No change expected in matric results

Little or no change was expected in this year’s matric results to be released tomorrow, education specialists said.

“I don’t think you will see any dramatic shift in this year’s matric results. We’ll see something similar to what we’ve seen in 2009,” head of the Wits School of Education Professor Ruksana Osman said today.

Referring to the Independent Examinations Board (IEB) results released today, Osman said private schools were achieving good results based on a combination of factors which include support for teachers, good school leadership and a supportive environment for pupils.

More than 98% of candidates passed this year’s National Senior Certificate (NSC) examination conducted by the IEB.

The 98.38% pass rate represented a one percent increase over 2009, IEB chief executive Anne Oberholzer said today.

This was the second consecutive pass rate increase.

In 2010, 8?285 pupils from 172 schools wrote the IEB National Senior Certificate exam – 153 more than in 2009.

Of those who passed 81.53% qualified for university entry while 14.45% qualified for entry to diploma studies and 2.4% qualified to study at higher certificate level.

Osman said the IEB results only represented a minority of South Africa’s pupils and the pass rate needed to be extended to more people.

She said public schools should put more emphasis on foundation education rather than matric results.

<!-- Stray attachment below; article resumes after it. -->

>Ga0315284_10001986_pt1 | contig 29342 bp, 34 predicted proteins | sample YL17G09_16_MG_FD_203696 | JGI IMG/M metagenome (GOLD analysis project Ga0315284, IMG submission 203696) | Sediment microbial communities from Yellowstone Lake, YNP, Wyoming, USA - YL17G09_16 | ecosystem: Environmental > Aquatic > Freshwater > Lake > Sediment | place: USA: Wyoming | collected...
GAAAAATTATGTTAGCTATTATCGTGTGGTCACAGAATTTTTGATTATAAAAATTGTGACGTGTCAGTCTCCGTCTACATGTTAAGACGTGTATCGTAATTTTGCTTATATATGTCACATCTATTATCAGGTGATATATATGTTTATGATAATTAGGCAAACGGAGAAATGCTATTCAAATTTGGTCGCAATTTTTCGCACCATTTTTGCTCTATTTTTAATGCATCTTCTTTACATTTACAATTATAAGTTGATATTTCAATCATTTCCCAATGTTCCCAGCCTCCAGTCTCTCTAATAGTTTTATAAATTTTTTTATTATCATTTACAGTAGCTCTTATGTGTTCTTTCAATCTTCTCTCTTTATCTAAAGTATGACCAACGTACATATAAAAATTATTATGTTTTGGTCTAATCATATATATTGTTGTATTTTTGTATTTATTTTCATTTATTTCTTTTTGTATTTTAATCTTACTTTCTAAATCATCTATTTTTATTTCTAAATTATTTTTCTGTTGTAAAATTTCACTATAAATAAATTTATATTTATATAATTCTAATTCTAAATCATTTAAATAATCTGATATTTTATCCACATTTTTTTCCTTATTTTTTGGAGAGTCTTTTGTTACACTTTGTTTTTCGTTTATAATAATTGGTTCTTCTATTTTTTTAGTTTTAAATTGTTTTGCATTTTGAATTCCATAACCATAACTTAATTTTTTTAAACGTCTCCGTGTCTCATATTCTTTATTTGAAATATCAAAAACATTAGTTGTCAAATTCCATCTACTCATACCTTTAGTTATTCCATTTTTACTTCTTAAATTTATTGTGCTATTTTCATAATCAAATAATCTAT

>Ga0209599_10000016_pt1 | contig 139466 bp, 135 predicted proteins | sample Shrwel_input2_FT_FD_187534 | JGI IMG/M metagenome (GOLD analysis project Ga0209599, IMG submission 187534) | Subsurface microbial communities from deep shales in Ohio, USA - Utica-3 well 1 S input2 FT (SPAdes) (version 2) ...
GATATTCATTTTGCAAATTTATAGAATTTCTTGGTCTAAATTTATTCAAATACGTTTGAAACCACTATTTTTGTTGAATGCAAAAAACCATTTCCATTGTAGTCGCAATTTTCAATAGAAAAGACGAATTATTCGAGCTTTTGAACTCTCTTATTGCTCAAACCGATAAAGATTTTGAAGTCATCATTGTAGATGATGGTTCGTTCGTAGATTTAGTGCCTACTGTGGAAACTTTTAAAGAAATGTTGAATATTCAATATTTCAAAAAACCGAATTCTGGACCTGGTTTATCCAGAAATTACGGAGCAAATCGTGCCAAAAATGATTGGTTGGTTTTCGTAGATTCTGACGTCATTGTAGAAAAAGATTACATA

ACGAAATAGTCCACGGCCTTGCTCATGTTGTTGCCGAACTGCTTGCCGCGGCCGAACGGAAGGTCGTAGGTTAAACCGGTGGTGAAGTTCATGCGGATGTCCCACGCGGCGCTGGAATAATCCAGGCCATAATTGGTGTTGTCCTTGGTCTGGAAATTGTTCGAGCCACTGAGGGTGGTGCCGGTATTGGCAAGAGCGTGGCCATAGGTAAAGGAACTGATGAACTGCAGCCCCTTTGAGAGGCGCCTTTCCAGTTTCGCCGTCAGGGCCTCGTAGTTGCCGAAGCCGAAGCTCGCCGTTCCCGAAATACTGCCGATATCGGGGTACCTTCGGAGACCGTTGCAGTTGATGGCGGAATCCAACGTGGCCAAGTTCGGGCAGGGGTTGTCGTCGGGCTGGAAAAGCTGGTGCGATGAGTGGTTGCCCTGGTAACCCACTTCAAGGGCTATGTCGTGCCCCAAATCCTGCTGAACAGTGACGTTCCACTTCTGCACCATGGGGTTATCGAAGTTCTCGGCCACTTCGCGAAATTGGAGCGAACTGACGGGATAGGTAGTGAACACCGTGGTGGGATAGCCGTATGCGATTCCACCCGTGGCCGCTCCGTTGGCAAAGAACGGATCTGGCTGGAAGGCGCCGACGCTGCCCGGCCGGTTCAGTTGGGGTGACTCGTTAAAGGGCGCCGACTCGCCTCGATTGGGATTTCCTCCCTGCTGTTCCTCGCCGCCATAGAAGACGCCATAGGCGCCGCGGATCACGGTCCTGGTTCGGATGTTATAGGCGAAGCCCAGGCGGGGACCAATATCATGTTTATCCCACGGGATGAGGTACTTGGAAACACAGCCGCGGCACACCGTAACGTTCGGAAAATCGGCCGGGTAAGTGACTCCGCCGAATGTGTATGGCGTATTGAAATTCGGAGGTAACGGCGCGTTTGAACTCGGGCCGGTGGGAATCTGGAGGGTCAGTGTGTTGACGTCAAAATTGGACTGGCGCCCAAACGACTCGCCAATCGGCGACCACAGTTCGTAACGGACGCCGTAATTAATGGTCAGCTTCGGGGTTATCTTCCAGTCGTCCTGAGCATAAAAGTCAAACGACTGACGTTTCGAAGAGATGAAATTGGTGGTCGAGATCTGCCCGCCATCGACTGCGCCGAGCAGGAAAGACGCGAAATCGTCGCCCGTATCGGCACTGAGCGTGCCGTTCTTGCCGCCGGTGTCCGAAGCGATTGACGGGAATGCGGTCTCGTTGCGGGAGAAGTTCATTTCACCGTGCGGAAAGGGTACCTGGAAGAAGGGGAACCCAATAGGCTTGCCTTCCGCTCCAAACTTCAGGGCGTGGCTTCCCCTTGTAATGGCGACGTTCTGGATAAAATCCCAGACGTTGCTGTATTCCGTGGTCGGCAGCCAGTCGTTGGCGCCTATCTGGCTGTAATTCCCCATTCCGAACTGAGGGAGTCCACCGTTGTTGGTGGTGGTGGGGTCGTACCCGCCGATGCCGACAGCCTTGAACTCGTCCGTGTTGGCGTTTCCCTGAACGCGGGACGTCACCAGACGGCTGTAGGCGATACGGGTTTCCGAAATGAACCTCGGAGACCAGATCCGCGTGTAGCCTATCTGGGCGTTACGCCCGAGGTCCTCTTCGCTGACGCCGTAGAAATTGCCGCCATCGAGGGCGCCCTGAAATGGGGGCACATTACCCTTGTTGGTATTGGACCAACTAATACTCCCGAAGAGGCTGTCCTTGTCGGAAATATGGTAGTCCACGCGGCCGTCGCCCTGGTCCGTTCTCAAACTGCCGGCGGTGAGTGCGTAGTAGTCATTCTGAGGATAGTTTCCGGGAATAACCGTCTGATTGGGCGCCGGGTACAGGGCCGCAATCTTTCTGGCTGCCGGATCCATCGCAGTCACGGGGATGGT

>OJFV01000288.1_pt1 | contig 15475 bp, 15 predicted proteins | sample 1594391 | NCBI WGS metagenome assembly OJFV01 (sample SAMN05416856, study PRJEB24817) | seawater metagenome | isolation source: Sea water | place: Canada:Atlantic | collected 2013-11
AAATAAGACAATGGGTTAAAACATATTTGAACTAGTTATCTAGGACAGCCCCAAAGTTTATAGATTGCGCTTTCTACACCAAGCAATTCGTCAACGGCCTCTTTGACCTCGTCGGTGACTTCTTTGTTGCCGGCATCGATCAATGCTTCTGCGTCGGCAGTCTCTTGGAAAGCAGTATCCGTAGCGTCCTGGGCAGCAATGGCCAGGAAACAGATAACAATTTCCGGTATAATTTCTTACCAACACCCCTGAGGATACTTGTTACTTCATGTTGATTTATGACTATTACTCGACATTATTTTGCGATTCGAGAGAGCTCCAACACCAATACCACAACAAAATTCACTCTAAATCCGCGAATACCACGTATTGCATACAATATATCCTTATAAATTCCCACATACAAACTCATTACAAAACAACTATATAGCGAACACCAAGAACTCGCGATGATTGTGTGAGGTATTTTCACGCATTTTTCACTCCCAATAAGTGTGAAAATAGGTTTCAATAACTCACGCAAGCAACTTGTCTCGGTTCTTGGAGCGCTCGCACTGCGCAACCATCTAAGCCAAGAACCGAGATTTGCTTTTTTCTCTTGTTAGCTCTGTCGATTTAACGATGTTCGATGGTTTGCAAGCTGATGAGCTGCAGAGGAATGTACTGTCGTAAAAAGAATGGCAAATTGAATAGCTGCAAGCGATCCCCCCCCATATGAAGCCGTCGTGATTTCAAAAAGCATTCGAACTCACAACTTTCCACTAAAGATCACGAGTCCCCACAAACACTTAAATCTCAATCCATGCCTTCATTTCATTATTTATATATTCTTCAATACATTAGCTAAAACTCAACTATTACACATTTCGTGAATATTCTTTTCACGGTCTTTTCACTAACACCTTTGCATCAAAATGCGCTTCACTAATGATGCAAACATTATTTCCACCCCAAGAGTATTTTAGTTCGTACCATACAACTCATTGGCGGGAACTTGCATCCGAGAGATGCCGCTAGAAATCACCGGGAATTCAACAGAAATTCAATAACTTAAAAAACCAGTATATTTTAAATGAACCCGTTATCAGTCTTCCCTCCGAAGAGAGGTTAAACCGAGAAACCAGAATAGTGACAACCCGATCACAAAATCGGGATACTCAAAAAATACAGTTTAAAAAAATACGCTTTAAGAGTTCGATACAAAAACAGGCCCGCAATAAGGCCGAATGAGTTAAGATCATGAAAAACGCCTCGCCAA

She, however, acknowledged a “paradigm shift” by the education department which was now focusing more on literacy and numeracy.

“There is a shift in thinking in the department of basic education. It started by the department acknowledging that there was something wrong.”

The outcomes of the shift would only be realised in five to 10 years time.

She also highlighted the negative affect that last year’s public service strike would have on matric results.

“The public sector strike will affect poor schools the most,” said Osman.

Independent education expert Graeme Bloch attributed the IEB pass rate to “well-ordered schools, organised teachers and pupils who are willing to learn”.

“Unfortunately it’s a small group of people. How do we extend the benefits to more schools?” asked Bloch.

Government, communities, non-governmental organisations and the business fraternity should work together to improve education in the country.

“Yes these children have done very well, but more should be done. Not enough kids are doing well,” said Bloch.

He expected matric results to drop by one percent this year due to the public service strike.

“I don’t think there will be dramatic changes, I predict a one percent drop.”

The strike, Bloch added, had taught pupils negative lessons, which should not be “swept under the carpet”.

“Kids learnt that teachers could threaten principals and learners. You cannot have that.”

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